Most of the day, the children chatter away in English. They clearly understand the Dakota spoken by their teachers because they respond to questions or follow directions given in Dakota. There is very little translation in the classroom. The teachers rarely break from Dakota, only if it is needed for safety. Little by little, the language is taking hold. As the children raced around the playground, tossing snow and playing with their teachers, suddenly one of them shouts out “Waŋná waškáte!”—“Now I’m playing!”
In February, Šišókadúta, Toscano, and Brokenrope presented at the Dakota and Ojibwe Languages Symposium. Brokenrope shared that the goals of the Wahóȟpi are not only to create early childhood language learning opportunities for Dakota students and families, but also to increase enrollment by Indigenous students into the University’s early childhood program.
“We have student teachers now that come in and spend several hours a week in the classroom,” Brokenrope said at the symposium. “That’s not an opportunity I had when I was studying language.”
RickyMae Kitto, a Santee Dakota sophomore, is studying Dakota language with Šišókadúta and started working in the Wahóȟpi last fall. She says she grew up knowing about her Dakota lineage and that her ancestors had been exiled from Minnesota after the Common Dakota phrases U.S.-Dakota War of 1862, but she never heard the language spoken in her family. The legacy of Indian boarding schools, a federal Indian policy that began in the 1800s to assimilate Native children and continued well into the 20th century, resulted in several generations being forbidden to speak their Native language.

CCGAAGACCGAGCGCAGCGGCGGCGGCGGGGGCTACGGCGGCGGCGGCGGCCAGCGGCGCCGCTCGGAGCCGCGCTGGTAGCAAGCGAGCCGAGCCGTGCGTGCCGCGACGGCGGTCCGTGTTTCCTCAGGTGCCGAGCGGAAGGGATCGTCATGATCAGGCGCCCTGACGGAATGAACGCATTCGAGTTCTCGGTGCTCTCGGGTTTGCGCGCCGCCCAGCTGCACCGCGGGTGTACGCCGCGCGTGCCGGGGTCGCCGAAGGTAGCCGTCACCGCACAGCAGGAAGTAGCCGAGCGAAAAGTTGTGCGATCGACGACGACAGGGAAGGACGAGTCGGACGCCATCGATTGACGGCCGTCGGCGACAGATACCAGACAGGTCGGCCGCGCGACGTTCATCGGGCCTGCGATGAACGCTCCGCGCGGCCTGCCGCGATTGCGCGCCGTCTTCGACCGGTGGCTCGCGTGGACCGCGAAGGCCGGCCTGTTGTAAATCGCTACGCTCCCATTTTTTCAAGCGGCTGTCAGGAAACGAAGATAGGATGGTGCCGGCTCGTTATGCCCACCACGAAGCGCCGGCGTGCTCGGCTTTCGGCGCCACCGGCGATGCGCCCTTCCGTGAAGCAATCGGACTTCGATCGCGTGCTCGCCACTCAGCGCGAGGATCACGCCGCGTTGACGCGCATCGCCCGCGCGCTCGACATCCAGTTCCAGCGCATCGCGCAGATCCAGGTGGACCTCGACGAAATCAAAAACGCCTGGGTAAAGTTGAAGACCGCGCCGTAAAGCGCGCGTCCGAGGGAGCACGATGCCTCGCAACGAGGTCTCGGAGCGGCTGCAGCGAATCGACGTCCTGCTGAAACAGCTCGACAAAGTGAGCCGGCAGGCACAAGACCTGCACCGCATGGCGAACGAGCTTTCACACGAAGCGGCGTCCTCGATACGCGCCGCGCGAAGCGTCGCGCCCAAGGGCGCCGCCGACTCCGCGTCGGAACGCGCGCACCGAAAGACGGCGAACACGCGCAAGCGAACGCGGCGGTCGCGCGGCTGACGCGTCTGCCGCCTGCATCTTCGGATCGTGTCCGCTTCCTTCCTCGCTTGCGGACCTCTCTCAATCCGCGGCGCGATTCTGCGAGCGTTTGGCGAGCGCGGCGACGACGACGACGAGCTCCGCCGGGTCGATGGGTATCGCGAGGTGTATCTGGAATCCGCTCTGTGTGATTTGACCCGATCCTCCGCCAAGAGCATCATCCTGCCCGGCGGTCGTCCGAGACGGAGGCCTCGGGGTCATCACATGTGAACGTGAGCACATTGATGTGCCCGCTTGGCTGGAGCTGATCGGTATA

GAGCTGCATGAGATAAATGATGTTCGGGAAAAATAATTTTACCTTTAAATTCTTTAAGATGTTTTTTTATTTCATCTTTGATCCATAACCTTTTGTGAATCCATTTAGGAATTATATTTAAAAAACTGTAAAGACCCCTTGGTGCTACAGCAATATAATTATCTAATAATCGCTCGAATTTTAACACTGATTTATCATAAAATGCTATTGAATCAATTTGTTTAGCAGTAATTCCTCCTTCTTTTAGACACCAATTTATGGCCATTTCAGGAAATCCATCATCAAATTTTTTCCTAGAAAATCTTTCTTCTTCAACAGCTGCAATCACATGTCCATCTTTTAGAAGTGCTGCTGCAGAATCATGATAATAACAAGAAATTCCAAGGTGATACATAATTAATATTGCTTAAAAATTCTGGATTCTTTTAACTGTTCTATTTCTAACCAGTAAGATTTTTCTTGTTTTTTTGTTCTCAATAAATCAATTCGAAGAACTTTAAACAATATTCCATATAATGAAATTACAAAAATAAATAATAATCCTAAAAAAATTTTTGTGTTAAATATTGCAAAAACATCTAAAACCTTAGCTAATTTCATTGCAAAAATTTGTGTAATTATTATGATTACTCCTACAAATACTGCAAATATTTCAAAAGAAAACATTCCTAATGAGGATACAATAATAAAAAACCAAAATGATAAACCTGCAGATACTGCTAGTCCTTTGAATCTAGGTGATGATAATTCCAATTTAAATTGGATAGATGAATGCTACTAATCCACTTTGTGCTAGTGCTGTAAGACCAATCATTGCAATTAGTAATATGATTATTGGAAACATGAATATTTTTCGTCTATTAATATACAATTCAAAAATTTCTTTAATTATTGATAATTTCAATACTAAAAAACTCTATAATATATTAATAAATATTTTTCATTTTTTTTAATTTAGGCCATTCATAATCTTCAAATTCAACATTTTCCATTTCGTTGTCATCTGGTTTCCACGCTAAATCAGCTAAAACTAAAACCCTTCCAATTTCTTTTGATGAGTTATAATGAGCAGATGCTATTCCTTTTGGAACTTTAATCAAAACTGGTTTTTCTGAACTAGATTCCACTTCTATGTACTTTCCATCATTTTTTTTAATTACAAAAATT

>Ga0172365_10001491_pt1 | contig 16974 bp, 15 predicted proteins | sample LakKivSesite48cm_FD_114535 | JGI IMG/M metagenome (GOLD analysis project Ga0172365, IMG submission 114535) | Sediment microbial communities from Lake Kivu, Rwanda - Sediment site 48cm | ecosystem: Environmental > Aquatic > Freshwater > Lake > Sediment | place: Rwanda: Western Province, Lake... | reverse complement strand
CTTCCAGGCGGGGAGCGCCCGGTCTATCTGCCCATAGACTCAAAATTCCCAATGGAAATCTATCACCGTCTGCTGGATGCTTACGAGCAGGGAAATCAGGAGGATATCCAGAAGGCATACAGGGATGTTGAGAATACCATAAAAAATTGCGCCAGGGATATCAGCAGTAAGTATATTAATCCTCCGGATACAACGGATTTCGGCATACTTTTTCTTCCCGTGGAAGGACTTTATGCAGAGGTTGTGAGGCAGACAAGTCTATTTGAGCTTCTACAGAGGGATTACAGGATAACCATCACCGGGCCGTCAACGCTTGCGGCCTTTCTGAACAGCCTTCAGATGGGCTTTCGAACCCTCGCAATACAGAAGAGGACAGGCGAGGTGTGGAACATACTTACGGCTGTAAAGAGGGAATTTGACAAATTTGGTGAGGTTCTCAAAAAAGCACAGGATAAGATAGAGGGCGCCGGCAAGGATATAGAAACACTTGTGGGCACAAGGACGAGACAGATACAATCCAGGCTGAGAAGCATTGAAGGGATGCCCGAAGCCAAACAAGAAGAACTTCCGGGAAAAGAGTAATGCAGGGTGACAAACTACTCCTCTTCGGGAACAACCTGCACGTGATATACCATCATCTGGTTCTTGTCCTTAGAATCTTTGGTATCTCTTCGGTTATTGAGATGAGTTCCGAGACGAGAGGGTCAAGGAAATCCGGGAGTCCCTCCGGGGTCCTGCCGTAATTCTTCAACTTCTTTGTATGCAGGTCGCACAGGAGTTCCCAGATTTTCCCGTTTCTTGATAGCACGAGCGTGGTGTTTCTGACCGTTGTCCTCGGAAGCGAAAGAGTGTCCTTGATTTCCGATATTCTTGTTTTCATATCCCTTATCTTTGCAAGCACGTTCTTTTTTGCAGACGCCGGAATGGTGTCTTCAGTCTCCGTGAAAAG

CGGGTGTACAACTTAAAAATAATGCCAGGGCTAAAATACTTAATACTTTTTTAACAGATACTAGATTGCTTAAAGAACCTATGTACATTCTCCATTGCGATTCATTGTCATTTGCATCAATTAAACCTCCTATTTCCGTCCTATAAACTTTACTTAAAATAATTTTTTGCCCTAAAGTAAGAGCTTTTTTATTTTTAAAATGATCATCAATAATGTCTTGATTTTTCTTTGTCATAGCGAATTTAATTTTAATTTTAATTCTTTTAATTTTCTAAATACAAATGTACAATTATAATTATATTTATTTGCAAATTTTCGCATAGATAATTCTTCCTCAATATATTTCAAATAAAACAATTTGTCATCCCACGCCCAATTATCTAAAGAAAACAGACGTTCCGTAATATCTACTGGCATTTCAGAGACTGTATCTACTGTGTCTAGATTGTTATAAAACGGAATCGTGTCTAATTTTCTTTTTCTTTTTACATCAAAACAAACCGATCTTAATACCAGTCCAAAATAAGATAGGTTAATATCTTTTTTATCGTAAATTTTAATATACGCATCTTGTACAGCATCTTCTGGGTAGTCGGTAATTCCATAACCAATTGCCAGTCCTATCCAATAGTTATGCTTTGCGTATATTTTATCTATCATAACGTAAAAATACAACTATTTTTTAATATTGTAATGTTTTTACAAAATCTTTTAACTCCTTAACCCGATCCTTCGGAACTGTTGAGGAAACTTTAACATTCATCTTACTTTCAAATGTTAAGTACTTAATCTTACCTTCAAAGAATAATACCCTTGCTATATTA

“Being in the nest and hearing all these little babies speak Dakota to you, it’s amazing,” Kitto says. “They don’t even know they are the future and they’re the ones who are going to break the cycle of us growing up without the language.”
Kitto says her goal now is to study both early childhood and Dakota language. She grew up taking care of younger children and now works at the Wahóȟpi and another preschool part-time, all to fulfill her dream of someday leading her own classroom.
Planning for the future
As the Wahóȟpi wraps up its first academic year, there are many goals ahead for the program. This spring, Williams Ridge, Toscano, and Brokenrope traveled to Hawaii to visit Hawaiian language immersion programs, some of which have been operating for about 40 years and have contributed to a massive resurgence of their language. They plan to spend the spring and summer developing curriculum, translating books, and expanding the parent education program that meets weekly with the families of the Wahóȟpi children.
The Wahóȟpi is currently funded by a grant from the Minnesota Indian Affairs Council, as well as tuition from families. Williams Ridge says building the program may take years, but it is critical work that they hope to expand a little at a time. “If we don’t do it, who’s going to do it?” asks Šišókadúta. “We are the ones who have to do this and this is the time to do this.”